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MARCHERS ACCUSE CITY OF UNFAIR LABOR PRACTICES

About 50 people marched outside the Olean Municipal Building on Tuesday night to protest labor practices that some said are unfair and calculated to silence city employees.

Most of the protesters, who carried signs bearing the phrase "Fair and equal treatment for all," filed into the Olean Common Council chambers as a legislative session was about to get under way.

Kathy Maley said the protesters want to point out that city employees fear reprisals by Mayor James P. Griffin's administration for supporting non-Republican candidates. Maley is not a city employee and said she is a volunteer for City Assessor William J. Quinlan's Democratic mayoral campaign.

She said she has personal knowledge about questionable activities but declined to elaborate.

Several in the group carried an eight-point list of concerns, alleging the administration's political favoritism, disciplinary abuses and retaliation against workers for their personal affiliations and statements about workplace inequities.

While most refused to state specifics, some of the fears and dissent expressed on the picket line and during the public comment portion of the Council agenda seemed to stem from the mayor's recent demotion of deputy Fire Chief Paul Melfi to captain. Some pointed out that his wife, Democratic Alderwoman Joyce Melfi of Ward 2, is running for re-election in November.

In remarks to the Council, Olean cardiologist Henry Storch credited Melfi's work in rallying firefighter participation in the area's first advanced cardiac life-support training in the mid-1980s.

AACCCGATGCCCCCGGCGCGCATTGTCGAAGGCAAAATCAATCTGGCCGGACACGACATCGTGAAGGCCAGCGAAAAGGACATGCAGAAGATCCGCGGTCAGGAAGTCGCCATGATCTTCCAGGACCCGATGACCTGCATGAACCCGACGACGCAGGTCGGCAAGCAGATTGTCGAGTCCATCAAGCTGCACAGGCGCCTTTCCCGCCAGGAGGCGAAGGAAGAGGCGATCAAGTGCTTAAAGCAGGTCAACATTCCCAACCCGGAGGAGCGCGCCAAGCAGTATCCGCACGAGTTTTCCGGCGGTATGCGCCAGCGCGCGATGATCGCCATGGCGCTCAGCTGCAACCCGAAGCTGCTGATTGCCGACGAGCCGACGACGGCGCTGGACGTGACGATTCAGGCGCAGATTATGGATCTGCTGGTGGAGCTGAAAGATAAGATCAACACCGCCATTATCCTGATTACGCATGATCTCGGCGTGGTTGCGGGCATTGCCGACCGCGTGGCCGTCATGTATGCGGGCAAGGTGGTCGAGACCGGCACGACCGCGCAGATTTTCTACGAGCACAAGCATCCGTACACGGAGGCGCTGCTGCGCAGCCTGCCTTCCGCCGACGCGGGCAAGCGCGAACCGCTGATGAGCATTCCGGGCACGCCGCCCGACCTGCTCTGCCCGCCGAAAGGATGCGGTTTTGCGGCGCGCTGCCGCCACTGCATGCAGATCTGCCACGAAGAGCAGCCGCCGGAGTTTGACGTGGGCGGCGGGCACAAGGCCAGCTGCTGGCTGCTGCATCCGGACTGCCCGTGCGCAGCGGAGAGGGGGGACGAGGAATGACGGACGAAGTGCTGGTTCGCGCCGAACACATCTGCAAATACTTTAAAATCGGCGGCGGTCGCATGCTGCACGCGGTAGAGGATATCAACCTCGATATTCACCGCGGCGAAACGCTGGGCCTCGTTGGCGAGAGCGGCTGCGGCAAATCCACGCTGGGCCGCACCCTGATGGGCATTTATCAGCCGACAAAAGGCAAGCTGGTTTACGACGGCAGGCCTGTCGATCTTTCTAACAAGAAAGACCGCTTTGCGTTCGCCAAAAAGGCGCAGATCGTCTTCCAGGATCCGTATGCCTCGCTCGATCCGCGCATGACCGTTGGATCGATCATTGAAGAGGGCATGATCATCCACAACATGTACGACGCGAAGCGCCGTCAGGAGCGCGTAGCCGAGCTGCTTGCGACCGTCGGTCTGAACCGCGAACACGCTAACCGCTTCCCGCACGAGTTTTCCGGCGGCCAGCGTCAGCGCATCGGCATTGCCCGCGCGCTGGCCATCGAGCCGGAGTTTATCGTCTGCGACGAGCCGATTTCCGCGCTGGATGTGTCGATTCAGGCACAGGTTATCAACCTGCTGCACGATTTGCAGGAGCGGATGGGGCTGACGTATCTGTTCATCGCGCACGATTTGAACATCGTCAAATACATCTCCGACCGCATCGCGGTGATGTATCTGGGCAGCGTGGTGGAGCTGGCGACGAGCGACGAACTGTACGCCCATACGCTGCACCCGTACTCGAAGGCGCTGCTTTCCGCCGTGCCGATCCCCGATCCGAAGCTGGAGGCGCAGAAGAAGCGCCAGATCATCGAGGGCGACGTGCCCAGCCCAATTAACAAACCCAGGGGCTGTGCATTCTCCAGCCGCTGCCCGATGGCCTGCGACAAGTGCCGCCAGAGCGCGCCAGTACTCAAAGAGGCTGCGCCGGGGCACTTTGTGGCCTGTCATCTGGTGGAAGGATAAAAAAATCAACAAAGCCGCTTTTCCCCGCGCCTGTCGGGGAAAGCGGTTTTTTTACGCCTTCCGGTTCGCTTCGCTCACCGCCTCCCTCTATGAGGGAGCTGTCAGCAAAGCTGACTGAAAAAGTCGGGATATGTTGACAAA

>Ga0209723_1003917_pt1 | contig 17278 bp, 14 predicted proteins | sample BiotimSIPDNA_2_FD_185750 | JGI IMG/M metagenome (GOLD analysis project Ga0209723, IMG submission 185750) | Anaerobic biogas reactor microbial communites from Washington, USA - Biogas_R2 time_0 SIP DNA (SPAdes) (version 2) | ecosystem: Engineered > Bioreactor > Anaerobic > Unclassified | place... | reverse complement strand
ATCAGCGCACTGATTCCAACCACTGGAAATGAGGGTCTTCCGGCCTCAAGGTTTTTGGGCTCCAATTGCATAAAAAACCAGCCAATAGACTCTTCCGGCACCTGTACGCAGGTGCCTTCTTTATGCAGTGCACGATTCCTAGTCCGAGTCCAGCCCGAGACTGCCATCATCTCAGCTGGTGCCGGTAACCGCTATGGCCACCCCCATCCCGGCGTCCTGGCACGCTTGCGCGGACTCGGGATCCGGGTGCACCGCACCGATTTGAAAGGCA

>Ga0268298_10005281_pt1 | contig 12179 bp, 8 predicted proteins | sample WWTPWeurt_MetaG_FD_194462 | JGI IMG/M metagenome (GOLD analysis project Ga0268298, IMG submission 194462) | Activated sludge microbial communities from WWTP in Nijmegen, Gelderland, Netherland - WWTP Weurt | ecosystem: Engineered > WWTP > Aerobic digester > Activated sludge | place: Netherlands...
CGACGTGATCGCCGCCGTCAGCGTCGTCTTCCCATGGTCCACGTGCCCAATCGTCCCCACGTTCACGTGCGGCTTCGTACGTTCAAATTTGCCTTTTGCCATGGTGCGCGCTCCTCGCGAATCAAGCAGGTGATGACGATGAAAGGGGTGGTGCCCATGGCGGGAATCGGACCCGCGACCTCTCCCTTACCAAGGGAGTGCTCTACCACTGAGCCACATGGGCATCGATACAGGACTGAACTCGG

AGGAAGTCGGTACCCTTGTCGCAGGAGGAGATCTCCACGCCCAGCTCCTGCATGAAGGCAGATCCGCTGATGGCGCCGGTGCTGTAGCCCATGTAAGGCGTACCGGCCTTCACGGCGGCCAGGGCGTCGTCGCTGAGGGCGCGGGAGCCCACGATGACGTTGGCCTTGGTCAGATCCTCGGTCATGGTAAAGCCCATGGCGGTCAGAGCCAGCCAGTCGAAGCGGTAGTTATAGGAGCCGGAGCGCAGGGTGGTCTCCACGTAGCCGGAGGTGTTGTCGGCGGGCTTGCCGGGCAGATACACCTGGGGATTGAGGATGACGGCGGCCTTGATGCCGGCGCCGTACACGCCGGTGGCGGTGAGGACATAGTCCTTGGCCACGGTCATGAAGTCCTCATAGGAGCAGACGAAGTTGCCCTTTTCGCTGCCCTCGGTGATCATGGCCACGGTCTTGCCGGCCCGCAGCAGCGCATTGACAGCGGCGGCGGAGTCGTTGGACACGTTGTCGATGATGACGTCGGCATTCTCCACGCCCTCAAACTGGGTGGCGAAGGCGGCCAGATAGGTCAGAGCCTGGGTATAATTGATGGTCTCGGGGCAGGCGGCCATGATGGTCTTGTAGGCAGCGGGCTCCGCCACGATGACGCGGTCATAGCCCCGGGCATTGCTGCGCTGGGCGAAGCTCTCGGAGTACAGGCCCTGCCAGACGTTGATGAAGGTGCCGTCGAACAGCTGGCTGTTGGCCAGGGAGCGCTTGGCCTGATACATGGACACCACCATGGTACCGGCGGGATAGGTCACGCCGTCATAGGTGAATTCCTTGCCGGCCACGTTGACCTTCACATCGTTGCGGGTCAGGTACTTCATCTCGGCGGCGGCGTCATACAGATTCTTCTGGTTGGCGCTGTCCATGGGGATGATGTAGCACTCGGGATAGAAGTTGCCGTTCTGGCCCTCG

Storch described Melfi as someone who truly loves the community, adding he didn't care to know about the politics behind the situation.

"To give him the idea that perhaps he is not appreciated, that's just not right," Storch said.

Jim McCabe, a Jamestown Community College professor who said he spoke as a representative of the Cattaraugus-Allegany Central Labor Council, said he was informed of as many as four actions against employees that run counter to labor law and could result in legal action.

At the close of the session, Griffin refused to comment about his reason for changing Melfi's assignment, saying any statement would betray his administrative obligation to keep personnel matters confidential.

However, he did note that Lloyd Bennett was appointed deputy chief a week ago, replacing Melfi.

He said that Melfi's job as deputy chief was a management post and that such employment decisions are solely the mayor's responsibility under the city charter.

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